What to Know
- A Snow Emergency is in effect for the city of Philadelphia due to the snow.
- The snow emergency went into effect at 12:01 a.m. on Thursday, January 4, 2018.
- A Snow Emergency means all parked cars must be moved off Snow Emergency routes for plowing.
A State of Emergency was declared in parts of New Jersey, and a snow emergency was declared for the city of Philadelphia Thursday.
Governor Chris Christie declared a State of Emergency for Atlantic, Burlington, Cape May, Monmouth and Ocean Counties as a massive nor'easter impacted the Garden State.
The State of Emergency authorizes a coordinated response tot he storm as well as the closing of state offices. Motorists were urged to stay off the roads Thursday.
All City and Philadelphia government offices would close for a second day on Friday, the city announced in a statement.
“The decision to close is a difficult one, but we believe that the frigid temperatures will result in icy roadways in the morning that will be resistant to our salting efforts,” said Managing Director Mike DiBerardinis. “We need to keep drivers off the roads. So we have decided to close all municipal offices. Non-essential City employees should stay home and stay warm.”
The snow emergency in Philadelphia went into effect at 12:01 a.m. on Thursday, January 4, 2018 and would end at 8 p.m.
A Snow Emergency means all parked cars must be moved off Snow Emergency routes for plowing. When moving your car, park as far from the corner of the street as possible. Vehicles parked too close to the corner get in the way of snow plows trying to turn corners.
More information on the Snow Emergency as well as a map of Snow Emergency routes can be found here. Any cars left on Snow Emergency routes will be moved to other parking spots to assist in snow plowing operations. If your car is moved, don’t call 911. Instead, call 215-686-SNOW to find it.
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Parking would again be permitted on the Snow Emergency routes starting at 8 p.m. Thursday.
The snow moved into region beginning in Delaware and at the Jersey Shore around 9 p.m., then Philadelphia overnight and continued Thursday. Motorists in Philadelphia were advised to use caution while traveling Thursday if you have to be on the road.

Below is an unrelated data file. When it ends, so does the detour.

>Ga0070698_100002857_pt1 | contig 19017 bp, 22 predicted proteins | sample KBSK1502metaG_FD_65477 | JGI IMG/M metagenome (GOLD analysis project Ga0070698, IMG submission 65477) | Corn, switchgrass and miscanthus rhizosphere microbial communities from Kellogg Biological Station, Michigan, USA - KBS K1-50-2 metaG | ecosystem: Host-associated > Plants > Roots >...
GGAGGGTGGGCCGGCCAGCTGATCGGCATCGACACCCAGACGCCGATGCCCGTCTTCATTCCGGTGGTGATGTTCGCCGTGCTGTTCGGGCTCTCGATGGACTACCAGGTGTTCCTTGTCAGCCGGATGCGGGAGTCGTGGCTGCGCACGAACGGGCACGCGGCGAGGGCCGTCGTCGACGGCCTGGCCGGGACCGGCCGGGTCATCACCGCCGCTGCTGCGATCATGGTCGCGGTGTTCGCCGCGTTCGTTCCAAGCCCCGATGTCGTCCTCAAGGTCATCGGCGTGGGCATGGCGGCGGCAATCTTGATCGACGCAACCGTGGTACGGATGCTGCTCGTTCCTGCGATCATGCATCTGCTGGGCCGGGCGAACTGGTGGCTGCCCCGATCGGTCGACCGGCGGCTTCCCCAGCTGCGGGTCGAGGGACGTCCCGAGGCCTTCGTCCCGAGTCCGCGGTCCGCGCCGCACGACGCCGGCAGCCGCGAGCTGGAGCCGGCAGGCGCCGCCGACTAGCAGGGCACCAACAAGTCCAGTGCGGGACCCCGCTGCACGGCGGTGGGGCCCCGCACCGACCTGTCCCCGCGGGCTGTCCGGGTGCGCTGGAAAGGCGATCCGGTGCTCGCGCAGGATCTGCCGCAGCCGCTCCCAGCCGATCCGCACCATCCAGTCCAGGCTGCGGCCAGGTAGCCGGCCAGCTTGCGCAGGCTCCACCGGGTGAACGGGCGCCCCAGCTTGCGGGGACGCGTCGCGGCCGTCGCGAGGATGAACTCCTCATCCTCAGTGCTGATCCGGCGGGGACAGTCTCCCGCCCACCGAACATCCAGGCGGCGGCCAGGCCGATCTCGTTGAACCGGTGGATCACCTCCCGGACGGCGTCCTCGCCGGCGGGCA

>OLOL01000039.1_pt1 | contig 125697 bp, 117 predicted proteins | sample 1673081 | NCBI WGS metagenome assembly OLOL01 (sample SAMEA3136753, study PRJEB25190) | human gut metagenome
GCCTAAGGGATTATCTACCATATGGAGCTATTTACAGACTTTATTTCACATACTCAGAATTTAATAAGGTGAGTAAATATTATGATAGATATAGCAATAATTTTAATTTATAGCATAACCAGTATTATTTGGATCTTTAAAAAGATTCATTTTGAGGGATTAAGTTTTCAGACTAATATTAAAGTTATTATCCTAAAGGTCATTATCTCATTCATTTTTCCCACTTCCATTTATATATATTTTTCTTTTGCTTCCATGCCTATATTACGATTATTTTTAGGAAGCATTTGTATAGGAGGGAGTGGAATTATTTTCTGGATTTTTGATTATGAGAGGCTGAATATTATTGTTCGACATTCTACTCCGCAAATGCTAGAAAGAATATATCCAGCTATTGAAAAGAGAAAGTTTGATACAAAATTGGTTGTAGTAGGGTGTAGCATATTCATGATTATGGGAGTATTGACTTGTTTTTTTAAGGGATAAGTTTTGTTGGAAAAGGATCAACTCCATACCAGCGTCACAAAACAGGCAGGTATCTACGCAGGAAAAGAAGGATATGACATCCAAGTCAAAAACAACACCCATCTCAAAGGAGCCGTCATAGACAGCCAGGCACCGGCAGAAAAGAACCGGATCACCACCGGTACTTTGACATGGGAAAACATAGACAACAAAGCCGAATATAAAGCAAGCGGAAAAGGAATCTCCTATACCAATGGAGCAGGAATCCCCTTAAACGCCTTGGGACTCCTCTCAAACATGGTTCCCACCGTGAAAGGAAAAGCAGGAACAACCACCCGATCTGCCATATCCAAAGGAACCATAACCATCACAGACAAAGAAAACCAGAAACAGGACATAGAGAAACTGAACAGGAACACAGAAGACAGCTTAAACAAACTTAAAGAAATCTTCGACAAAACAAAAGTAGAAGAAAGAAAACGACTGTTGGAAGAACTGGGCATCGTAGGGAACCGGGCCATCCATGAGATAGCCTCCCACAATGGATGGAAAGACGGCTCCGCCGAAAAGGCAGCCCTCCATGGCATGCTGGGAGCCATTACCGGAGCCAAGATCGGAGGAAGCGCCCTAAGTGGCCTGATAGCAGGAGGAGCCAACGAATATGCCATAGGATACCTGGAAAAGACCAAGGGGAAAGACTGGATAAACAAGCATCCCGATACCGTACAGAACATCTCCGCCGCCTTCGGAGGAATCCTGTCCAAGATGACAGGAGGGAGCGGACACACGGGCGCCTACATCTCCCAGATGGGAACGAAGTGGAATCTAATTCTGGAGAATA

Trash and recycling collections were suspended Thursday. Residents who normally have collections on Thursdays are asked to hold their trash and recycling until next Thursday. Crews will resume collections on Friday though residents should expect delays.
SEPTA is posting real-time travel updates on their website and Twitter.
If you’re picking up or dropping off travelers at Philly International Airport, check your flight status before leaving.
The Philly 311 Call Center remained open for normal business hours Thursday from 8 a.m. to 8 p.m. to take all non-emergency calls. Requests for salting and plowing won’t be taken during the storm.
Philly’s Office of Homeless Services is continuing its Code Blue until further notice. The city’s homeless outreach teams will patrol the streets in greater numbers and urge homeless people to go to local shelters. If you’re concerned about a homeless person, call the Outreach Coordination Center at 215-232-1984 at any time.
Citizens should also call the ACCT Philly hotline at 267-385-3800 if they see any pets outside during the extreme cold. Owners who leave their dogs outside during extreme cold without proper shelter could be fined up to $500.
All inmate visits at Philadelphia County prisons were canceled Thursday.
Residents are urged to call 911 if you spot a fallen tree blocking a road or on a house, car or other property. If a tree has fallen on electrical wires, call PECO’s emergency line at 1-800-841-4141.